|Hedge contracts are for large consumers|
Last week, we investigated how a pool pass through contract could save you money. We concluded that when market conditions are favourable, your electricity bill will be lower if you take the pool price. That post raised some discussion about what if hedge contracts had been purchased instead.
In this post we investigate how hedging your electricity contract can insure you against the volatility of the market.
Large consumers buy hedge contracts
We’ll analyst the costs for a single large energy consumer. This customer has 40 MW of installed machinery. Example customers of this size (and larger) might be:
- An aggregation of supermarkets or shopping centers; and
- Utility water companies
The minimum purchase price for a hedge contract from d-cypha trade is 1 MW. If your peak electricity usage isn’t over 1 MW, purchasing your own hedge contracts wont save you any money. But I’m sure a long talk with your electricity retailer would – we’ve been told that rates for higher using consumers are extremely competitive right now.
MW or MWh, what is the difference [ 1 ] ↓
What is the right amount of peak and base to buy?
|Buy hedge contracts to fit your profile [Full Size]|
Here is the daily load profile for the industrial consumer. Consumption is low overnight, typically below 14 MW. At 7 am production quickly ramps up to full output (around 38 MW). Then production finishes around 10 PM at night.
Peak contracts cover your usage between 7am to 10pm seven days a week. So if your facility uses more power during these times (like our example large consumer), it will be a good fit for a peak contract. Base contracts cover all hours of the day seven days a week. Base contracts are good for consumption that occurs consistently day and night. Our example consumer’s consumption doesn’t drop below 14 MW.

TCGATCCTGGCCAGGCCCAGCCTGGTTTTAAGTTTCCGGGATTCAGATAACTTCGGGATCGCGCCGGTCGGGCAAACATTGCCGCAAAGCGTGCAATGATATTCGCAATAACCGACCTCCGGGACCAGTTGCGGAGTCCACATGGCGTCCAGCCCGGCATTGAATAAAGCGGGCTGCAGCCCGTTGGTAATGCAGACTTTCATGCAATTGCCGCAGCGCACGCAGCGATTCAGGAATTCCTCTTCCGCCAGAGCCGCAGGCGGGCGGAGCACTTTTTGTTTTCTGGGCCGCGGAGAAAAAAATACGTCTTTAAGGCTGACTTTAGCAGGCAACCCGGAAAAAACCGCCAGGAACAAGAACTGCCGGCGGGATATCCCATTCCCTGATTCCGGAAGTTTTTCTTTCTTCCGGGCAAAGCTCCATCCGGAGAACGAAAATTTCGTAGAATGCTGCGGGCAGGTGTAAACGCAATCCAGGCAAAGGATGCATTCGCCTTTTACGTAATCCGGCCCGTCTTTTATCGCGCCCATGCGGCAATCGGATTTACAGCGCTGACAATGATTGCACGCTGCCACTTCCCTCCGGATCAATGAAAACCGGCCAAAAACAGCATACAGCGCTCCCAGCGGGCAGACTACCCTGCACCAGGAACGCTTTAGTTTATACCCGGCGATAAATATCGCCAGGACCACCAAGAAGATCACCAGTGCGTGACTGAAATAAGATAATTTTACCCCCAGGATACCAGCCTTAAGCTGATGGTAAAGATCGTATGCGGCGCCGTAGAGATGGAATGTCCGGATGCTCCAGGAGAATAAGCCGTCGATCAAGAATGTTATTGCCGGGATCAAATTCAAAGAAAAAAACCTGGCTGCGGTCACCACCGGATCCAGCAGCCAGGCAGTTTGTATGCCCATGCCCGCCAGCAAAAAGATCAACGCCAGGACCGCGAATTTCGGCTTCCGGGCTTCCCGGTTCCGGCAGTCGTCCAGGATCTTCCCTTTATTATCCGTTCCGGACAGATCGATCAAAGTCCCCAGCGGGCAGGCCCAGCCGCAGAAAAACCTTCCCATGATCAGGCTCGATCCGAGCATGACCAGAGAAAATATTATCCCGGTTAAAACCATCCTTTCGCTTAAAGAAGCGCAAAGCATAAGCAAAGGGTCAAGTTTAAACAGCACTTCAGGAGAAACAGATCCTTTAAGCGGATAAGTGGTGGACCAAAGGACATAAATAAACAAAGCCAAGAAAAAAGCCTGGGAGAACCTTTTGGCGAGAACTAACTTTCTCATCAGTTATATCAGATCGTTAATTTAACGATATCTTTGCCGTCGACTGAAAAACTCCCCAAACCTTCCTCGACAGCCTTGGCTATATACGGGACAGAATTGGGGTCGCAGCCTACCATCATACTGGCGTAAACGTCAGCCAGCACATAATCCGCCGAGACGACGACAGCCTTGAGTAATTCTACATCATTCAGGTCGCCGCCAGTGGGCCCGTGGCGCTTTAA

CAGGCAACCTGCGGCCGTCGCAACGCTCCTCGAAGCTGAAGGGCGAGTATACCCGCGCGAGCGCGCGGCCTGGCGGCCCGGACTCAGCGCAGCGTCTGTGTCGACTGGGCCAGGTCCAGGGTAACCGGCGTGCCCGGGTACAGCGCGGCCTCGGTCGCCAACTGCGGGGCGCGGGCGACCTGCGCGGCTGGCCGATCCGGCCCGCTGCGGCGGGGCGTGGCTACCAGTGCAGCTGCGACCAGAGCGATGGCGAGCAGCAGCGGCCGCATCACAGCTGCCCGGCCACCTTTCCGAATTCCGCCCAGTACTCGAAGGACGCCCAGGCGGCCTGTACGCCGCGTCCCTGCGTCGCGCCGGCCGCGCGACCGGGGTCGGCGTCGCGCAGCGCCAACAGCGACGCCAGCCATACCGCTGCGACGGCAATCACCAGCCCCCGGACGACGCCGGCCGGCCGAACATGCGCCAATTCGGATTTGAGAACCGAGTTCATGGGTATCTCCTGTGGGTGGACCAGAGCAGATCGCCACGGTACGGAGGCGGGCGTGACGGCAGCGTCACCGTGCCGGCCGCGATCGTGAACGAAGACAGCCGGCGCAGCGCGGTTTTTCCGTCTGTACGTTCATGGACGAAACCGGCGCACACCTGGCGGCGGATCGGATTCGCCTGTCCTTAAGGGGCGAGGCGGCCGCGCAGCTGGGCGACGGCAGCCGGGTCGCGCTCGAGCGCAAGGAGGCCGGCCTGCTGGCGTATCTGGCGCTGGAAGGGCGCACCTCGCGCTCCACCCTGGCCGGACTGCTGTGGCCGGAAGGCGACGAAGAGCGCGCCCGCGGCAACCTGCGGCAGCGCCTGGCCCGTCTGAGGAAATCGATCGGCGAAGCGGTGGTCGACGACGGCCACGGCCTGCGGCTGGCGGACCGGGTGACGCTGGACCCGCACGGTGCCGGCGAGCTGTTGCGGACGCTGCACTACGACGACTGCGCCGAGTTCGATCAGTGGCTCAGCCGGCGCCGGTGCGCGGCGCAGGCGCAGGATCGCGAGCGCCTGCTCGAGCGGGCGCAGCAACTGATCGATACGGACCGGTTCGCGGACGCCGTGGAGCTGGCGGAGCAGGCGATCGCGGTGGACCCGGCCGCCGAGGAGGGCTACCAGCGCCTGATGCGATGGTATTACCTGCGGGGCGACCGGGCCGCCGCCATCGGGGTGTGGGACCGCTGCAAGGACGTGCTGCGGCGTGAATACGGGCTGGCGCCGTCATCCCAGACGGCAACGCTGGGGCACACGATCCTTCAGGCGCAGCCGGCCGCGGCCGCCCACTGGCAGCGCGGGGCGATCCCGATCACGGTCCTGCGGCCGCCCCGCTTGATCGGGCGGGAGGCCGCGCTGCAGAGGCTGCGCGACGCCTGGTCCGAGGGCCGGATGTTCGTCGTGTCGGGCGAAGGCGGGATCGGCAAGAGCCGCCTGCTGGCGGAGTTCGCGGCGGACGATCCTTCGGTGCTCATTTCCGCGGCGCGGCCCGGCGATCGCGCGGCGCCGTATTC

Buying a 14 MW base contract
|The sum of our two contracts cover the peak [Full Size]|
The consumption doesn’t drop below 14 MW. Imagine creating a rectangle 14 MW high on the daily profile chart. We’ve drawn it in green. It represents the base contract. Buying a 14 MW base contract means that we have agreed to pay for 14 MW at $X for every half hour in the day. Even if our machines break- down, or we take a vacation and shut down the plant, we still pay for that 14 MW.
Buying a 22 MW peak contract
The consumption between 7am and 10pm rises to between 37 MW and 38 MW. We’ve already purchased 14 MW with the base contract, which leaves 23 MW outside of contract. Buying 23 MW of another base contract would be wasteful in the extreme, because we don’t use that additional 23 MW at night. Instead we’ll purchase a peak contract for 22 MW (leaving 1-2 MW to take on spot market risk). We opted for 22 MW because the usage fluctuates above and below 23 MW, and we couldn’t purchase 22.5 MW because dcypha only trade contract units of 1 MW.
Making and losing money. A tail of two quarters.
We’ll investigate the cost of the hedge contracts over two financial quarters in 2012: